At least 95 percent of all full-time Department of Education (DOE) staff in New York City public schools were at least partially-vaccinated against COVID-19 as of Monday, October 4, according to Mayor Bill de Blasio.
The 5 percent of school staff members who aren't vaccinated were placed on unpaid leave, per the city's vaccination mandate, which has so far held up to legal scrutiny.
De Blasio reported Monday that 95 percent of DOE staff met the vaccination requirements, including 96 percent of teachers and 99 percent of principals.
"Our parents needed to know their kids would be safe," de Blasio said Monday. "They entrust us with their children. It's one of the most sacred things when a parent says to a school community, 'I am letting you have my child for the school day. Please help them to grow. Please help them to learn. But you gotta keep them safe.'"
Last Monday, with the city mandate delayed, the mayor said that the vaccination rate among NYC public school teachers was at about 90 percent. But by the end of the day, the mandate was reinstated by the 2nd U.S. Circuit Court of Appeals with a new enforcement date: October 4.
The already high vaccination rate among NYC teachers then jumped 3 percent by Friday and another 3 percent by the start of classes today. NYC Schools Chancellor Meisha Porter says the "incredible surge" in vaccinations included 18,000 shots since Friday.
DOE employees who cannot comply with the mandate have been placed on unpaid leave. The city is bringing in substitutes as necessary. Unvaccinated employees may return to work once they get their first vaccine dose.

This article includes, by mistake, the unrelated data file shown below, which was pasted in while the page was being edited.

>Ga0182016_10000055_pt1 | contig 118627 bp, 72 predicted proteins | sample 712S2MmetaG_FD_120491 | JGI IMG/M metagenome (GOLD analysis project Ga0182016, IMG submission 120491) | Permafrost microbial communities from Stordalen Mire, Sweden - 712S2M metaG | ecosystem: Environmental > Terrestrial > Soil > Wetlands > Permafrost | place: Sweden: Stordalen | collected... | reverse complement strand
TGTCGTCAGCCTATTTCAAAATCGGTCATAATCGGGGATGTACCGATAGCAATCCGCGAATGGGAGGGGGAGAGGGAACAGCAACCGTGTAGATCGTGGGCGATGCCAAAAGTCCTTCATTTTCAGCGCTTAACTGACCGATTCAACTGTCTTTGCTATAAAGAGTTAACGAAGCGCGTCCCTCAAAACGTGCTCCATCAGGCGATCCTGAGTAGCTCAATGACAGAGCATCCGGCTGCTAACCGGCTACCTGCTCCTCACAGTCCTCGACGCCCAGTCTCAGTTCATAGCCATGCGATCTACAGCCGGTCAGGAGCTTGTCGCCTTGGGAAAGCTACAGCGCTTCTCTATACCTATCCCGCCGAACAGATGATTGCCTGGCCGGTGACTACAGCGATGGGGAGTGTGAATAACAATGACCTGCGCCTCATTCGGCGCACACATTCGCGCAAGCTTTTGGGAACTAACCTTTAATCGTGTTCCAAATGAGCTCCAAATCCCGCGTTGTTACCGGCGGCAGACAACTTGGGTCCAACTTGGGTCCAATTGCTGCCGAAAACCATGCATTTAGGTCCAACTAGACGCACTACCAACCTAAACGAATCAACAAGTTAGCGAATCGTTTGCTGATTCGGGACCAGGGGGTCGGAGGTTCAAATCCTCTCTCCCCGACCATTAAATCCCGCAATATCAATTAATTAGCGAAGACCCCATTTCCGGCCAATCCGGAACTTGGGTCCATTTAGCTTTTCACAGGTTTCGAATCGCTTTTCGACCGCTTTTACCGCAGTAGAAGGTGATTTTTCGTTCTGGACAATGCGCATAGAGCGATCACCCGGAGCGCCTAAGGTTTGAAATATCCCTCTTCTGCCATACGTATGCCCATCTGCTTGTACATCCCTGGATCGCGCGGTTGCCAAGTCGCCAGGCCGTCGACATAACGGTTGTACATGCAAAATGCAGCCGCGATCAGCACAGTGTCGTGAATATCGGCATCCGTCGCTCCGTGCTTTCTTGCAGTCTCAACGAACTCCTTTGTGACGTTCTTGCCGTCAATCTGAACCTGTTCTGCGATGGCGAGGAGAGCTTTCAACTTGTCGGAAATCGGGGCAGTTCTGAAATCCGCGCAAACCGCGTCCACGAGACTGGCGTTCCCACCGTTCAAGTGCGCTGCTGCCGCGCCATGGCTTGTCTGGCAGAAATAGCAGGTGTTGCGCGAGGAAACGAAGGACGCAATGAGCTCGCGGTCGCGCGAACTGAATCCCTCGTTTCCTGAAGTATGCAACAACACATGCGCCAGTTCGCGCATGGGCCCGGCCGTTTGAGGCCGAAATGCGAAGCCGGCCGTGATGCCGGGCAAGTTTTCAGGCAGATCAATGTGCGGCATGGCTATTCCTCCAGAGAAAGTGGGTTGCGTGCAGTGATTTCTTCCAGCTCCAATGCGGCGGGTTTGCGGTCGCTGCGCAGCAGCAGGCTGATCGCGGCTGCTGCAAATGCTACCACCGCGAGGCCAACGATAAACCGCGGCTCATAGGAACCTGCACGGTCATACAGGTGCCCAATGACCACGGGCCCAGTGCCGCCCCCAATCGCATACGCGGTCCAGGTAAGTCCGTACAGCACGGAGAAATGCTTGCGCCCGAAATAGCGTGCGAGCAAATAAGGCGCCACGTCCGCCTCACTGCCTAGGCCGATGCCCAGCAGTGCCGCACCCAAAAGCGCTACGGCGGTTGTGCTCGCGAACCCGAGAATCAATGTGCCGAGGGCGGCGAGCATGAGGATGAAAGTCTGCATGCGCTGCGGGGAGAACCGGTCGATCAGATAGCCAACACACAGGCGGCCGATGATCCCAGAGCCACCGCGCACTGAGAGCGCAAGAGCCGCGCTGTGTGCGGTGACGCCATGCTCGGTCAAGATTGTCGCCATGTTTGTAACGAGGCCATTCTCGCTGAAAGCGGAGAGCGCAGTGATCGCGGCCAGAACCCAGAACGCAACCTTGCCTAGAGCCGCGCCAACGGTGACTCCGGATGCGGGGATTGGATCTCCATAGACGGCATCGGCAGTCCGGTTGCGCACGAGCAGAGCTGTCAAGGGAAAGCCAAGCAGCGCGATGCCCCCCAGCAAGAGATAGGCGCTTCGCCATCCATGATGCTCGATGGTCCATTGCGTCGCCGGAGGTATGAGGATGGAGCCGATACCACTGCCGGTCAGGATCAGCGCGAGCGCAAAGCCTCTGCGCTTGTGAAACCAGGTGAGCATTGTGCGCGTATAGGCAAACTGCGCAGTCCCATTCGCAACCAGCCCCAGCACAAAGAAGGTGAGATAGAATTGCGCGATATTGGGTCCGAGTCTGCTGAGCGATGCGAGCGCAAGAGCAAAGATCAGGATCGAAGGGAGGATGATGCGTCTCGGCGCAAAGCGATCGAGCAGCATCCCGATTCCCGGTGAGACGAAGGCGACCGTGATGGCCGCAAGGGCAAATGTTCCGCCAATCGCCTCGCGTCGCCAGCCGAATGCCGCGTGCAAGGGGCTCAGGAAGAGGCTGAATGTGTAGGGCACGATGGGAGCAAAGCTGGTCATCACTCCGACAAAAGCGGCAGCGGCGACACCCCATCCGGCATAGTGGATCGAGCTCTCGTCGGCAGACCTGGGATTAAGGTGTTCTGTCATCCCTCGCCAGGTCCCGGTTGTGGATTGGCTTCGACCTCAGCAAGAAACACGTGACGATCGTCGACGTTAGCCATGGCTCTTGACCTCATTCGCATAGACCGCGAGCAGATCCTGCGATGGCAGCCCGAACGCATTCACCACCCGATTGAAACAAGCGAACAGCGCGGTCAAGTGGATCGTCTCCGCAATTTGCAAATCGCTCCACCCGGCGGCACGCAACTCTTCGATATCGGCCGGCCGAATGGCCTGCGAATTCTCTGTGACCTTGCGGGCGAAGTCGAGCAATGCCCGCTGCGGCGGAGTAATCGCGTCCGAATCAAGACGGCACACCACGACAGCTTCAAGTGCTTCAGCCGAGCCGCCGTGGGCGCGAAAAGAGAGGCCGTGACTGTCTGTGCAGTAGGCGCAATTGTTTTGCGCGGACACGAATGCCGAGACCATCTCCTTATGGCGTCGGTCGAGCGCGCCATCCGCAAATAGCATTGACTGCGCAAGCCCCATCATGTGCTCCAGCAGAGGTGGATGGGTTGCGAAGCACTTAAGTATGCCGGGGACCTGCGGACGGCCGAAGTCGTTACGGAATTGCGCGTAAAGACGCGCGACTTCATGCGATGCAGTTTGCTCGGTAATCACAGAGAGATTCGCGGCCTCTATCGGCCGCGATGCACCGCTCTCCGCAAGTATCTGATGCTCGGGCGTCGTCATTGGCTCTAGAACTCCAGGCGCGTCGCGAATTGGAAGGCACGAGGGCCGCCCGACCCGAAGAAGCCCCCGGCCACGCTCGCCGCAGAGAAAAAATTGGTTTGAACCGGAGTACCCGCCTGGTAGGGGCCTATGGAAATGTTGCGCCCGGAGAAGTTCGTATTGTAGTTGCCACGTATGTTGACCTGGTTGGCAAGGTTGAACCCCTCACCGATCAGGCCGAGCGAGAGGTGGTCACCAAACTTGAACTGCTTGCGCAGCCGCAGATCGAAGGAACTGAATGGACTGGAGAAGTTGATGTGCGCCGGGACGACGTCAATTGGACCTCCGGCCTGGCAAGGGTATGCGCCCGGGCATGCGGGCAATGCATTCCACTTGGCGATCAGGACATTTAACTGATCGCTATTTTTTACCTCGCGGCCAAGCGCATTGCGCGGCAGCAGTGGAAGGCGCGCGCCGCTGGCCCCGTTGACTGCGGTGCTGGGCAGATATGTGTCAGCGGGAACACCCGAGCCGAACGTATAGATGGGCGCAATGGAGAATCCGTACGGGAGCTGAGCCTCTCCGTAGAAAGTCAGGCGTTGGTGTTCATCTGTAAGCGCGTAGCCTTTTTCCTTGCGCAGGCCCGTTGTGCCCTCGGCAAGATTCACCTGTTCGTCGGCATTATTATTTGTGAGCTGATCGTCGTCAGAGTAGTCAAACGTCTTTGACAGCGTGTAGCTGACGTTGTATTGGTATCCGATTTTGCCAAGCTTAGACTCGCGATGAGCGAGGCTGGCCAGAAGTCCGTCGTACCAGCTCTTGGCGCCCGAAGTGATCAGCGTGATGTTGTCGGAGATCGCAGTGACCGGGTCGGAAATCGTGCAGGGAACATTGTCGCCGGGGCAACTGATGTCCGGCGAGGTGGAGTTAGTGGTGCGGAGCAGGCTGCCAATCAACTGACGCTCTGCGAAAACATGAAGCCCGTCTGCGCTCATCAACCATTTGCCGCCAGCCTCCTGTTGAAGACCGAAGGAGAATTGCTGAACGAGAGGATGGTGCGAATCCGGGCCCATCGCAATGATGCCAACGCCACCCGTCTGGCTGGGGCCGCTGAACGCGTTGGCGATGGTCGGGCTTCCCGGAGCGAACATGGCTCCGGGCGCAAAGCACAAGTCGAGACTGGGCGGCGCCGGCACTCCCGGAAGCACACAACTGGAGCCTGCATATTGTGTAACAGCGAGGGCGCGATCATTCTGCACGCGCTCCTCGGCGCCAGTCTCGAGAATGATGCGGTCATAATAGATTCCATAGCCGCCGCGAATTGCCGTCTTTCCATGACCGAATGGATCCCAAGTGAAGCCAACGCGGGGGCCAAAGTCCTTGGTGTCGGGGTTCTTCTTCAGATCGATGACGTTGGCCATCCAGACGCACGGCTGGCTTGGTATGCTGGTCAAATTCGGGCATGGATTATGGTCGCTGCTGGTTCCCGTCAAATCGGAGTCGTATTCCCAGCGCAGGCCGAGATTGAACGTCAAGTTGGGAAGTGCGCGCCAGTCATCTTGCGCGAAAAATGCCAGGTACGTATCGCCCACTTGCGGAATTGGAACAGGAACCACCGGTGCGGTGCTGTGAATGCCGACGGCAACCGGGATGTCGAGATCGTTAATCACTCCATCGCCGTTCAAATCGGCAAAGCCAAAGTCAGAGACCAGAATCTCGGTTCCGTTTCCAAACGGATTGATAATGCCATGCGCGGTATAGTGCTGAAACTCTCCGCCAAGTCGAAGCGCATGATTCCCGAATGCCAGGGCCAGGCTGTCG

Lawyers for the employees suing the city over the lack of exemptions in the mandate have yet to hear from the U.S. Supreme Court — their last legal recourse — regarding their appeal.
They argue that education workers are unfairly targeted by the vaccination mandate and that it violates their Constitutional right to pursue an occupation.
Roughly 200 anti-mandate demonstrators protested the rules in front of the Department of Education offices in Brooklyn Monday. They then marched toward the Brooklyn Bridge.
Lawyers for the city argue that vaccine mandates have held up in U.S. courts for nearly a century. They say that public school employees' decision to remain unvaccinated "is dwarfed by the public’s interest in safely resuming full school operations for a million public school students..."
The mayor's office did not provide the exact number of DOE staffers placed on unpaid leave but reiterated that the city has plenty of substitutes available.
The United Federation of Teachers — the city's largest teachers union — says 97 percent of its members have received at least one dose of the vaccine.